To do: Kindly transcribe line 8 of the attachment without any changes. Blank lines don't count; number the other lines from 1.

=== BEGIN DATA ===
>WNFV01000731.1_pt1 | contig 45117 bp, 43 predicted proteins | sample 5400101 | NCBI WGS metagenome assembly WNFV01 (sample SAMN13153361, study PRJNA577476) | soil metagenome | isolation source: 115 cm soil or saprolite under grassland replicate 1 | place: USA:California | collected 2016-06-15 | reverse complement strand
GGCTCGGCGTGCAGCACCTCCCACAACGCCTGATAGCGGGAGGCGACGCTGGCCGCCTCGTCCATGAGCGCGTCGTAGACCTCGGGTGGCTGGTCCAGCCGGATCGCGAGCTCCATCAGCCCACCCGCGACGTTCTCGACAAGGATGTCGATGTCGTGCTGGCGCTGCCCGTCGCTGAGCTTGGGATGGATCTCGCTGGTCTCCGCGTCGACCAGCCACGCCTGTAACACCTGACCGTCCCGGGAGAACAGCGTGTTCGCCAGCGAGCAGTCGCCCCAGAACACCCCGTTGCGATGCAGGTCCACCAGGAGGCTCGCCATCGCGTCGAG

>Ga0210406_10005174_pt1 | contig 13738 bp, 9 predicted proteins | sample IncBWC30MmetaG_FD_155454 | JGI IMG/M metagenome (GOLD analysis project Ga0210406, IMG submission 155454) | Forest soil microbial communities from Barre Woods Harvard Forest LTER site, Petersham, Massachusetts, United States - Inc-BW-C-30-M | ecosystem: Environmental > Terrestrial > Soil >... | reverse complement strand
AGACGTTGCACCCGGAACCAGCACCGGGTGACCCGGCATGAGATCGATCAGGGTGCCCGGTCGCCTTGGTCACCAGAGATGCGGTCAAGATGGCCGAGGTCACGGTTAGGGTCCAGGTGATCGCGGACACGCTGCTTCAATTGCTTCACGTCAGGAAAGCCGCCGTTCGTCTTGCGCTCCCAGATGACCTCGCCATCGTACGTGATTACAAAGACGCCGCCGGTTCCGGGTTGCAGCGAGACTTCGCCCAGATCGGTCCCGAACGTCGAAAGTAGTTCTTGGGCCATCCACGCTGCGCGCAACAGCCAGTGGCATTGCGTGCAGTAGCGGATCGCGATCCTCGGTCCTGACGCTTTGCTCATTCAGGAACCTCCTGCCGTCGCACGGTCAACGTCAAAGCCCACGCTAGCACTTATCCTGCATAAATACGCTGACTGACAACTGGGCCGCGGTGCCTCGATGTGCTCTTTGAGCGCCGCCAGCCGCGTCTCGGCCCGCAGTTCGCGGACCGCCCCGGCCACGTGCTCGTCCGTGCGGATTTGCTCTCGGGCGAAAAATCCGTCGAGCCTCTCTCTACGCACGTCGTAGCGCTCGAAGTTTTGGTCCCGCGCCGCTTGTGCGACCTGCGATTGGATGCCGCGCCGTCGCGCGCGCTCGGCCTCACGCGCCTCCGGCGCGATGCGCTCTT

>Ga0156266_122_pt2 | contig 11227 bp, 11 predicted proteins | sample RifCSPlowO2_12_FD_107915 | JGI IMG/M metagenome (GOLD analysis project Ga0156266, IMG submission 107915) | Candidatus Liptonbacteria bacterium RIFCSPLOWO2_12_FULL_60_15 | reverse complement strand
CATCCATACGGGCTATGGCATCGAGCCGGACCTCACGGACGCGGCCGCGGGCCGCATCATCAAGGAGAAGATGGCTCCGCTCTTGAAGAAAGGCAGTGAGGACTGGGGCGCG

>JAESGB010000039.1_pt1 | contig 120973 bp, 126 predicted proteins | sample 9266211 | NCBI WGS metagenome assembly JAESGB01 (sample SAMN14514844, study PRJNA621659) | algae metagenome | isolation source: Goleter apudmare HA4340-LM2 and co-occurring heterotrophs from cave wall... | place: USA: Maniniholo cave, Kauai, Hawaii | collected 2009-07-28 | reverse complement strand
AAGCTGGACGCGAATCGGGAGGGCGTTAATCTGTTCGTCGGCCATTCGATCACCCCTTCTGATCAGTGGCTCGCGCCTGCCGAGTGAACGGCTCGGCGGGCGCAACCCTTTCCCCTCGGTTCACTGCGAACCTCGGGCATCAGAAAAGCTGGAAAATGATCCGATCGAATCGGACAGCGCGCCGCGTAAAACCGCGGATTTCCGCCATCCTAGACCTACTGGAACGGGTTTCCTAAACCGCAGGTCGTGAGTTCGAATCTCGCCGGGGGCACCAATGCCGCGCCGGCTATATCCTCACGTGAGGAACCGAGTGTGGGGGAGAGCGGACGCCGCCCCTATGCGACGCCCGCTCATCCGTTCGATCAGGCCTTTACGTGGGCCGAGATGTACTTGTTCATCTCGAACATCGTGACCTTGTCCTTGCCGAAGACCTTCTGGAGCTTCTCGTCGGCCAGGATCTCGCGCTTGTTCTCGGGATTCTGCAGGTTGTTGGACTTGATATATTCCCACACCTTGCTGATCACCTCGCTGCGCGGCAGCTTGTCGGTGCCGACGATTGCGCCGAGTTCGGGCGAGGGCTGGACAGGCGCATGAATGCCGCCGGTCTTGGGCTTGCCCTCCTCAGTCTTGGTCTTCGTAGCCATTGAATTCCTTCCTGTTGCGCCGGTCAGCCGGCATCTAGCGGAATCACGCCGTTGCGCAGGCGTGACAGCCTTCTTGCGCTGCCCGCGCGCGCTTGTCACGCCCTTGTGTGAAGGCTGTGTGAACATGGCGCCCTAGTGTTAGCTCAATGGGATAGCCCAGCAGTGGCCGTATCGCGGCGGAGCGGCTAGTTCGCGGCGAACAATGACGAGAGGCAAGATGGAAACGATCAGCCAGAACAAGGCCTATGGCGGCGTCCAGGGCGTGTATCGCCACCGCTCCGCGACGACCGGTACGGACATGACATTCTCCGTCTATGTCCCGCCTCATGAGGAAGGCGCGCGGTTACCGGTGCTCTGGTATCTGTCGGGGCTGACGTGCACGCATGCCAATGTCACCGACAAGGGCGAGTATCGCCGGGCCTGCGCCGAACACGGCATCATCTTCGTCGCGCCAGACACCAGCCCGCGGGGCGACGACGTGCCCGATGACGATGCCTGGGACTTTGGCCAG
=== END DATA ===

AAGCTGGACGCGAATCGGGAGGGCGTTAATCTGTTCGTCGGCCATTCGATCACCCCTTCTGATCAGTGGCTCGCGCCTGCCGAGTGAACGGCTCGGCGGGCGCAACCCTTTCCCCTCGGTTCACTGCGAACCTCGGGCATCAGAAAAGCTGGAAAATGATCCGATCGAATCGGACAGCGCGCCGCGTAAAACCGCGGATTTCCGCCATCCTAGACCTACTGGAACGGGTTTCCTAAACCGCAGGTCGTGAGTTCGAATCTCGCCGGGGGCACCAATGCCGCGCCGGCTATATCCTCACGTGAGGAACCGAGTGTGGGGGAGAGCGGACGCCGCCCCTATGCGACGCCCGCTCATCCGTTCGATCAGGCCTTTACGTGGGCCGAGATGTACTTGTTCATCTCGAACATCGTGACCTTGTCCTTGCCGAAGACCTTCTGGAGCTTCTCGTCGGCCAGGATCTCGCGCTTGTTCTCGGGATTCTGCAGGTTGTTGGACTTGATATATTCCCACACCTTGCTGATCACCTCGCTGCGCGGCAGCTTGTCGGTGCCGACGATTGCGCCGAGTTCGGGCGAGGGCTGGACAGGCGCATGAATGCCGCCGGTCTTGGGCTTGCCCTCCTCAGTCTTGGTCTTCGTAGCCATTGAATTCCTTCCTGTTGCGCCGGTCAGCCGGCATCTAGCGGAATCACGCCGTTGCGCAGGCGTGACAGCCTTCTTGCGCTGCCCGCGCGCGCTTGTCACGCCCTTGTGTGAAGGCTGTGTGAACATGGCGCCCTAGTGTTAGCTCAATGGGATAGCCCAGCAGTGGCCGTATCGCGGCGGAGCGGCTAGTTCGCGGCGAACAATGACGAGAGGCAAGATGGAAACGATCAGCCAGAACAAGGCCTATGGCGGCGTCCAGGGCGTGTATCGCCACCGCTCCGCGACGACCGGTACGGACATGACATTCTCCGTCTATGTCCCGCCTCATGAGGAAGGCGCGCGGTTACCGGTGCTCTGGTATCTGTCGGGGCTGACGTGCACGCATGCCAATGTCACCGACAAGGGCGAGTATCGCCGGGCCTGCGCCGAACACGGCATCATCTTCGTCGCGCCAGACACCAGCCCGCGGGGCGACGACGTGCCCGATGACGATGCCTGGGACTTTGGCCAG